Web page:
lmost a year had passed since the last time I visited my family in Phoenix, so I flew down on the last Friday in July for mom's 80th birthday that Sunday. I rented a Kia from Enterprise that handled much better than the Chevy Cobalt they gave me last time and drove to mom's. As soon as I walked in the door—déjà vu—she said she thought I'd lost weight and made me weigh myself on the bathroom scale. After I loaded her walker and clothes into the car we drove over to my brother Gary's house in Glendale, where his wife Martha served lasagna from Costco for dinner. That night before she went to bed, mom asked if I was going to stay up and watch TV. I told her I was going out and she threw her inevitable separation anxiety fit and tried to talk me out of it. Eventually I made it out of the house and to a goth club called Tranzylvania at a bar called Palazzo.

ocated on North Central Avenue in downtown Phoenix, by day Palazzo is an Italian restaurant decorated in an elaborate Venetian ballroom motif with glass chandeliers, ornate floor to ceiling columns and tapestries, a wrought iron balcony that wraps around two walls, and a hardwood bar trimmed with gold leaf and carved topless maidens. On Friday nights, the dance club Tranzylvania lights the bar in purple and projects goth artwork onto the walls.

bove left, a naked vampire chick on all fours is taken from behind, while on the right the viewer is confronted by the nude posterior of a woman going down on a guy seated on a throne. Behind the building is an outdoor patio and bar, but I didn't spend much time out there because unlike San Francisco, where you go hang out on the street to cool off, it was much warmer outdoors than in. The dance floor held a large crowd mostly attired in goth accoutrement, and the music reminded me of the mix at Death Guild a few years back, old school fare like the Cure and Siouxsie tossed in amidst mostly mechanical EBM stuff. I had to dodge overly swirly goth dancers oblivious to smashing into others more than I would've in San Francisco, but had fun getting my groove on and left around 2:30 in the morning.

o retaliate for my going out the night before—déjà vu—mom opened my bedroom door around 7 AM Saturday morning and in an angry tone of voice loudly told me to wake up, I had slept enough. Gary and Martha heard her and told her to leave me alone, so she closed the door again and didn't bother me anymore until I got up around 10. That afternoon I drove over to Target and bought her a birthday present, a set of two cordless telephones with preset memory buttons so she could call me and Gary without having to dial our numbers. I had soup and salad at a place in the mall called the Wildflower Bread Company, then drove back to Gary's and went for a swim in the pool, which had a water temperature of 90 degrees. The weather was overcast and cooler than usual for that time of summer, and forecasts predicted thundershowers later that night. Nevertheless I managed to sunburn myself quite nicely on my first day poolside.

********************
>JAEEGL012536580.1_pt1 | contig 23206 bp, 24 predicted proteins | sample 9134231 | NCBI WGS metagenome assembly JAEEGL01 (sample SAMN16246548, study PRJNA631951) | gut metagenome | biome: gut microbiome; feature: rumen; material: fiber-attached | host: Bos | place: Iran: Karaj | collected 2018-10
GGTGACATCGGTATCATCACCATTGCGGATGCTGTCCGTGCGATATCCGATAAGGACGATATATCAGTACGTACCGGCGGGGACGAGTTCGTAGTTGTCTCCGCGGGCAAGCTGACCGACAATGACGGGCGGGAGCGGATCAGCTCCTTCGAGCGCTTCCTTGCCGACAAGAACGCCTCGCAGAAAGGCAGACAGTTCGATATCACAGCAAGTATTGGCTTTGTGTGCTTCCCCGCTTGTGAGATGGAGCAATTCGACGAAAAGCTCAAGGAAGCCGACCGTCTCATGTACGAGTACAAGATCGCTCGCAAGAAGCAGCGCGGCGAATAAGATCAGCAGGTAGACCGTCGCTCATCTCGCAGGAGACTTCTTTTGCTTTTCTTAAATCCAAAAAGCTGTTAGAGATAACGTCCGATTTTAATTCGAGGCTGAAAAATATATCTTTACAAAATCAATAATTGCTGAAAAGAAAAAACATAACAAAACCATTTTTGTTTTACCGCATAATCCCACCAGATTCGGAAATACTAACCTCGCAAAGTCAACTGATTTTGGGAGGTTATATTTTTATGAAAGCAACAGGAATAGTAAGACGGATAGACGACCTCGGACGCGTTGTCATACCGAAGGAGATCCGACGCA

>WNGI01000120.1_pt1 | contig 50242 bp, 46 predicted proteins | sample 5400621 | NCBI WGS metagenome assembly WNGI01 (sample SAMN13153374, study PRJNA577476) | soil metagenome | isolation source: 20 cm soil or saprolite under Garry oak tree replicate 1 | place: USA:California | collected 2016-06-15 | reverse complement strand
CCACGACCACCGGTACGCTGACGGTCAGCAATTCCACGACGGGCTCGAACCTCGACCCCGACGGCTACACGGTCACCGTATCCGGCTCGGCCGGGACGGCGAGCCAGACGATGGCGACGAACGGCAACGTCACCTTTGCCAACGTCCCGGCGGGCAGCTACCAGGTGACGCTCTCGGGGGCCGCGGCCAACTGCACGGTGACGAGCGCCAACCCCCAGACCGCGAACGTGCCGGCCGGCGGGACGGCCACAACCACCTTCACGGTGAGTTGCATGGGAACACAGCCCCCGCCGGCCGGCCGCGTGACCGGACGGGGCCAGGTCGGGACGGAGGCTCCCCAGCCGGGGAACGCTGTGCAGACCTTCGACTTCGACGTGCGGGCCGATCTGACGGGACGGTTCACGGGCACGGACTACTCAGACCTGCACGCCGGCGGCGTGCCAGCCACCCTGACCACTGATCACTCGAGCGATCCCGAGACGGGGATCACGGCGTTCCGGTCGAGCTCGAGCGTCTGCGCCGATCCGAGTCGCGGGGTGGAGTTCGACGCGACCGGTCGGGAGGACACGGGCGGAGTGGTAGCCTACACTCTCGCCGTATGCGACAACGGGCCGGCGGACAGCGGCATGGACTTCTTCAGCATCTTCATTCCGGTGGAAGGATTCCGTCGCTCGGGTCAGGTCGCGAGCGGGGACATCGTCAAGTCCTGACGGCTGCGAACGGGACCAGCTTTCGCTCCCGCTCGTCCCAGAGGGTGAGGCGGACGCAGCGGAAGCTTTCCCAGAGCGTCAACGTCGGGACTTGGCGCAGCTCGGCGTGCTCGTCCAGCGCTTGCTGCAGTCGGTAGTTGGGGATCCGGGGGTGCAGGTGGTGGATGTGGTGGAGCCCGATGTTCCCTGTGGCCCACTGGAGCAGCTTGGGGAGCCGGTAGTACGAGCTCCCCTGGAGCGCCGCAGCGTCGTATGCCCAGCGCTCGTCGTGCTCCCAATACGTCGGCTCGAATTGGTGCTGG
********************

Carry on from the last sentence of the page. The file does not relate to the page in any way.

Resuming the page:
hat night we went to Red Lobster, and as we looked over the menu and discussed what we ordered on our last visit, mom told us that she had never been to Red Lobster before. Yes you have, we told her, don't you remember having the catfish? You can make up stories all you want, she said, but I've never been here before in my life. We laughed and Gary said Okay mom, I guess we brought your twin with us. On the way home we stopped at Blockbuster for a movie, and I talked them into renting The New World, because I wanted to watch it on Gary's plasma TV and listen to it on his Bose surround sound system.

s much as I love movie theaters, I have to admit watching a film on an audio/video setup as nice as my brother's is pretty enticing. Since the length of time that theatrical releases take to come out on DVD has grown shorter, it's no wonder box office revenues are dropping. If I didn't live in an apartment building and could crank the volume on a system with that much audio fidelity and visual sharpness, I'd rent a lot more DVDs than I do. After the movie I drove over to Scottsdale to a bar called the Rogue. I'd looked for the place the last time I visited but couldn't find it, and after mentioning that in my blog I got a message from William Reed, the guy who promotes and DJs a dance club there on Saturday nights called Shake, who told me to let him know when I came to Phoenix again and he'd make sure I found it. I emailed him and got directions this time. Driving east on the 101 freeway, I watched flashes of lightning erupt from thunderclouds stretching for miles above the desert.

xiting on McKellips Road, I drove past images flickering on an outdoor drive-in movie screen as heavy rain began to fall. I found the Rogue about a block north of McKellips on North Scottsdale Road, next to a mom and pop convenience store.

he bar was crowded, and off to one side was a DJ booth and a small raised dance floor about ten by fifteen feet wide, bordered by a wall decorated with a mural of famous punk rockers.